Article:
MINNEAPOLIS, Minn. -- During the 38-7 dismantling of the Minnesota Vikings in the NFC Championship Game, quarterback Carson Wentz marveled with a teammate at the unpredictability of the Philadelphia Eagles offense.
"We just do so much," said Wentz, who was wired for sound.
"You don't know what we're going to do, ever," his teammate replied. "It's always changing, you know what I mean?"
Of all the surprises during the 2017 season, one of the biggest has been the tour de force performance of Eagles coach Doug Pederson. He comes into Sunday's Super Bowl matchup with the New England Patriots on a serious roll. He has managed his team past injuries to Wentz, left tackle Jason Peters, linebacker Jordan Hicks and running back Darren Sproles, tailored a system to fit backup QB Nick Foles' strengths, and been lights-out as a playcaller.
"Can't have a better year calling plays than he's had," said Eagles offensive coordinator Frank Reich, later adding, "The whole year has been unbelievable. That [Vikings] game, in particular, was among the best I've seen as far as playcalling."
Now Pederson faces an all-time great in Bill Belichick, who has coached more playoff games (38) than Pederson has coached overall (34). When it comes to experience and accomplishment, it's a total mismatch. But with the year Pederson has had, this feels less lopsided than anyone could have predicted a few short months ago.
Let's take a closer look at the coaches who will be going head-to-head on Sunday:
2017 record (including playoffs)
Belichick: 215-118 (.679 win percentage), 28-10 in playoffs
Pederson: 20-12 (.625 win percentage), 2-0 in playoffs
Belichick will be appearing in his eighth Super Bowl as a head coach, two ahead of Don Shula for the most all-time. Belichick has five Super Bowl titles as a head coach, the most of any coach in NFL history.
Pederson is 2-0 as an underdog this postseason. Andy Reid is the only other Philadelphia coach with multiple wins as an underdog in the playoffs (3-5).
Character traits that make them winners
"It's hard work. He's out there working harder than all his players, and it shows and the players respect that. He kind of gets the most out of his players because of that." -- Patriots fullback James Develin
"His love for the game. That's probably No. 1. To be able to, every day, learn something new in a team meeting [from him], what to look at, and keys. The love he has for the game just speaks volumes." --Patriots linebacker Kyle Van Noy
"I spent a lot of time with players before I did that coaching search, and one thing I took note of was, in today’s sports world, athletes want a lot of genuineness. And if you want to get optimal performance, you can have different styles. He can be tough, he can be Parcells-like, he can be Belichick-like, you name it. But you’ve got to be consistent and genuine ... I've seen him rip players apart, and sometimes they've needed it, but it's coming from a genuineness and that's why it works." -- Eagles owner Jeffrey Lurie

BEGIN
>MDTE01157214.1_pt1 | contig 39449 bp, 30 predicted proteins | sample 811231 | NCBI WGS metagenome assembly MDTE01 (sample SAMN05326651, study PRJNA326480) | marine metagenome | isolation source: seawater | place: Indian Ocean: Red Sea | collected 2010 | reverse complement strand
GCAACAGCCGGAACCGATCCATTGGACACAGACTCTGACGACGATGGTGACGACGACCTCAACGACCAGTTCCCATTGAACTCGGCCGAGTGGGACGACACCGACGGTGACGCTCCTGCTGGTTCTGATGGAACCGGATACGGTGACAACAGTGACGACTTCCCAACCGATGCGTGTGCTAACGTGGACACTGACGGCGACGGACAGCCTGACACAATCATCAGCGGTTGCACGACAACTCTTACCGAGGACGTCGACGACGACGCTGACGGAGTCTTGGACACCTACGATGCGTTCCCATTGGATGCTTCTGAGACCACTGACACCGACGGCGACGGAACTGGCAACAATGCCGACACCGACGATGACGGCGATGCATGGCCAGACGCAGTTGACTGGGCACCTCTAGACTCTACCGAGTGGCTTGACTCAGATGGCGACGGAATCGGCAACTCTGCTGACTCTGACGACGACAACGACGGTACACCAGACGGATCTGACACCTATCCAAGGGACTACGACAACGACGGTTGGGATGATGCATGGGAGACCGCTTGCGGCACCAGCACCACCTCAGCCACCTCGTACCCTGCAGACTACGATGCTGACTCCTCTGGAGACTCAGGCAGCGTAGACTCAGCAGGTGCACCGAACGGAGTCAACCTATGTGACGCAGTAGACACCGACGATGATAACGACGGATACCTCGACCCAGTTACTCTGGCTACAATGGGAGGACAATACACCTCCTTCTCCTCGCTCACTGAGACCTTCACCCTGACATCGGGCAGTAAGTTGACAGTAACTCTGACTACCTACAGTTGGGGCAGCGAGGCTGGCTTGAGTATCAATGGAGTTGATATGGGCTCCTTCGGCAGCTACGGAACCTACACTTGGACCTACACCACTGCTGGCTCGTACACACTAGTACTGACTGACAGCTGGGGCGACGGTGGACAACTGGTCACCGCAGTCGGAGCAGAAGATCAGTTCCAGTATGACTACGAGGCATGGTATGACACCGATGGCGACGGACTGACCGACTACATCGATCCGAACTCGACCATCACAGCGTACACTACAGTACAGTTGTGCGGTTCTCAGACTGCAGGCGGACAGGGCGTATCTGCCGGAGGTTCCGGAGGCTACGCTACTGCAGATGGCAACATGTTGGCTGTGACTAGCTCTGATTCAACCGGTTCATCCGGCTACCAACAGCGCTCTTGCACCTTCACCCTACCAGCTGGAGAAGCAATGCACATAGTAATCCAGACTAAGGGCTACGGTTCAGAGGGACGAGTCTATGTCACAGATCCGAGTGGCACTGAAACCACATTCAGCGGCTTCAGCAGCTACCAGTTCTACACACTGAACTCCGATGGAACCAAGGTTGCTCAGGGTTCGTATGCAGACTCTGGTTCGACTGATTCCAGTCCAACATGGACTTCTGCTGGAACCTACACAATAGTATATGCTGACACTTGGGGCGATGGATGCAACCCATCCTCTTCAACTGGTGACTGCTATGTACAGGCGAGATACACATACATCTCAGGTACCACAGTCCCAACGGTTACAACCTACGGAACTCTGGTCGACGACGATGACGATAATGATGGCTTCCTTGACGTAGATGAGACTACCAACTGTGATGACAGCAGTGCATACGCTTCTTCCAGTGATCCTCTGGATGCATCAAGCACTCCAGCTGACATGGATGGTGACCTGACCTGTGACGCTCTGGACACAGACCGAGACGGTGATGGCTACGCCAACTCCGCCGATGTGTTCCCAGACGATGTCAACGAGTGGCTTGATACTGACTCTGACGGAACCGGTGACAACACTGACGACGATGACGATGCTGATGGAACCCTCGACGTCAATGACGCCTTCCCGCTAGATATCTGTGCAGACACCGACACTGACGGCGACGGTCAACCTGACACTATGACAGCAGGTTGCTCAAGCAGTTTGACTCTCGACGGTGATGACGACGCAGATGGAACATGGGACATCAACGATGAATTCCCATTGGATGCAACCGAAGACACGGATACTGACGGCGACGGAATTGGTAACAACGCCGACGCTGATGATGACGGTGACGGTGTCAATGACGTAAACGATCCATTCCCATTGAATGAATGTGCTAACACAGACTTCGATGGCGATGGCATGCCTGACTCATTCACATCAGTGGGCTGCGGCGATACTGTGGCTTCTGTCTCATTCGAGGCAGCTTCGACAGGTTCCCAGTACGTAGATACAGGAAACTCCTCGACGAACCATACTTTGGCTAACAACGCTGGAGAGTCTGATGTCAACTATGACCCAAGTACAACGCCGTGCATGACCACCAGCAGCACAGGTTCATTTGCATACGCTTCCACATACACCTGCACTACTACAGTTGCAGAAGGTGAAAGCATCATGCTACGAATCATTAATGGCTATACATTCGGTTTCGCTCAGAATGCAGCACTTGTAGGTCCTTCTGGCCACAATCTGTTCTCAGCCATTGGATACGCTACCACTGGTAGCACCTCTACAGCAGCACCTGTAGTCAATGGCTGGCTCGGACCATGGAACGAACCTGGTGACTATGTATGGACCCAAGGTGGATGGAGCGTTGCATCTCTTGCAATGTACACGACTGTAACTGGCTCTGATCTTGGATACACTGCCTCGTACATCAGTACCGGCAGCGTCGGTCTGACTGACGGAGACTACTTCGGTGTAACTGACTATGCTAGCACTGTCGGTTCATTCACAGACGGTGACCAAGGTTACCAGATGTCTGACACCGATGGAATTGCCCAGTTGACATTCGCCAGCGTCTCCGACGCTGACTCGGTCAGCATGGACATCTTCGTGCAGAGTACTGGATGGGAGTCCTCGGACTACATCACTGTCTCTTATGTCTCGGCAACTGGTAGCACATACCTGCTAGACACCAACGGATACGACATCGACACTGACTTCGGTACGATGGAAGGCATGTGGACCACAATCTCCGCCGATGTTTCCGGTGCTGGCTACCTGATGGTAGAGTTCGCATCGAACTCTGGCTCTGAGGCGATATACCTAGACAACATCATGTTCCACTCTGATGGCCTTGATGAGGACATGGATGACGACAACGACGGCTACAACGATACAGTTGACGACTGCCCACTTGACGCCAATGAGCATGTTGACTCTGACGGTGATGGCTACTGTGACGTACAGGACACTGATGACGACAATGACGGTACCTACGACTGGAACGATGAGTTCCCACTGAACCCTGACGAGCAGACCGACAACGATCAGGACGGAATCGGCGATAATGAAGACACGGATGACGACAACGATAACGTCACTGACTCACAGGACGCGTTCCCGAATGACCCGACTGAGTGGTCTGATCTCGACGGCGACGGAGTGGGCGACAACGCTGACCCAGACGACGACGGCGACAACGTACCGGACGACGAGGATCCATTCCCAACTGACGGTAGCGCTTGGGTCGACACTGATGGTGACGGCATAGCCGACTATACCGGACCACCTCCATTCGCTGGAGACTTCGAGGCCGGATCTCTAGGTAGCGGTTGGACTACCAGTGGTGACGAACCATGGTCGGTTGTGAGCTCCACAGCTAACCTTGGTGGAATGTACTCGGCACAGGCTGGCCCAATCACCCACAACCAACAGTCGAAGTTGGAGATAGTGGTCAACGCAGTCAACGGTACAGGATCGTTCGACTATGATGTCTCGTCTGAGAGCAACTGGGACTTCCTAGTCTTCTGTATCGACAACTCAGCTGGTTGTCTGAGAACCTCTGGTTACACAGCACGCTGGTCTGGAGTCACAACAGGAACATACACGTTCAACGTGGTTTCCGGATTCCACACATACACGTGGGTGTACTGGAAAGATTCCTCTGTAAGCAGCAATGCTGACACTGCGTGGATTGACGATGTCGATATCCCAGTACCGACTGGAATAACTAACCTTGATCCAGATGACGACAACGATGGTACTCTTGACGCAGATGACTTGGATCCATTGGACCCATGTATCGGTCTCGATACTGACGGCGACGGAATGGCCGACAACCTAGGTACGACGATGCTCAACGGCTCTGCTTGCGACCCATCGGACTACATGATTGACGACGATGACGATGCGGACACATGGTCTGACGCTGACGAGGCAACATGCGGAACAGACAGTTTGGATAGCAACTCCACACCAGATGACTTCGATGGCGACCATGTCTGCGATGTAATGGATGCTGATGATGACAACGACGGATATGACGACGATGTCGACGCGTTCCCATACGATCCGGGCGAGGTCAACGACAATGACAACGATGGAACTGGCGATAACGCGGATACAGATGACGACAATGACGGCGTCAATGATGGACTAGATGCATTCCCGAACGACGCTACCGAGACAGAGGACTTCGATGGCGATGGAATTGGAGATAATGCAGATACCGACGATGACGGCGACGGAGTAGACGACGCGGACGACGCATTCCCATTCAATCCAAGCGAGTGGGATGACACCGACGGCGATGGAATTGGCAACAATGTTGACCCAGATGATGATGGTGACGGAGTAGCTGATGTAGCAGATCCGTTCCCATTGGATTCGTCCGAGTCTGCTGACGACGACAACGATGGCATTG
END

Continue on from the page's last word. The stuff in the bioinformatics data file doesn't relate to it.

"One thing that I appreciate about Coach is his approachability and when you're talking to him one-on-one, he's a guy that played in the NFL a long time -- 14 years. He understands what it's like to be a player and he knows all the different stuff that's going on. You talk to him and you feel like he understands you and knows where you're coming from." -- Eagles defensive tackle Beau Allen
Pederson on playing a chess match against the master
"It's obviously a challenge to go up against a very smart coach, an intelligent coach, a coach that's going to have his team well-prepared. It's not just the X's and O's, it's the situational aspect of the game: timeouts, fourth downs, red zone, punt situations, all kinds of things that we've seen from them that I have to be prepared for and talk to our staff about ... Try to anticipate the best you can and try to put your guys in the best possible scenario and situation on game day to expect certain things."
Belichick on Pederson as a playcaller
"Very aggressive, well-balanced. They use a lot of personnel -- all of the receivers, all of the tight ends, all of the backs. He gets a lot of people involved. Very aggressive getting the ball down the field ... He's done a great job."
Pederson on if he has been influenced by Belichick
"Obviously I have a lot of respect for Coach Belichick and what he's done and what he's accomplished. It's just the way he goes about his business and handling his business, and the way he handles the team, very matter-of-factly. Always business-like. It's important that you maintain that type of mentality with your football team and your coaching staff. Watching him and his career, it's what everybody aspires to do -- to win championships. That's why we get into this business. Again, a lot of respect for him and what he’s done [but] I still want to be me at the same time, you know what I'm saying? But I think there's definitely some similarities of things you can take away from that."
Belichick on what stands out about the job Pederson has done
"Everything. The record, the way they play. They're solid in every area of the game, they're tough. They've had several personnel losses -- Peters, Sproles, obviously Wentz, Hicks. They've dealt with those things and they continue to roll up a lot of points and play a lot of good football. They don't make many mistakes, they make you beat them, and they execute well. They've led wire-to-wire and they’ve won a lot of games by a lot of points. It's been a dominant football team all year, so they're very impressive."
Courtney Cronin, Mike Reiss and Dan Graziano contributed to this report.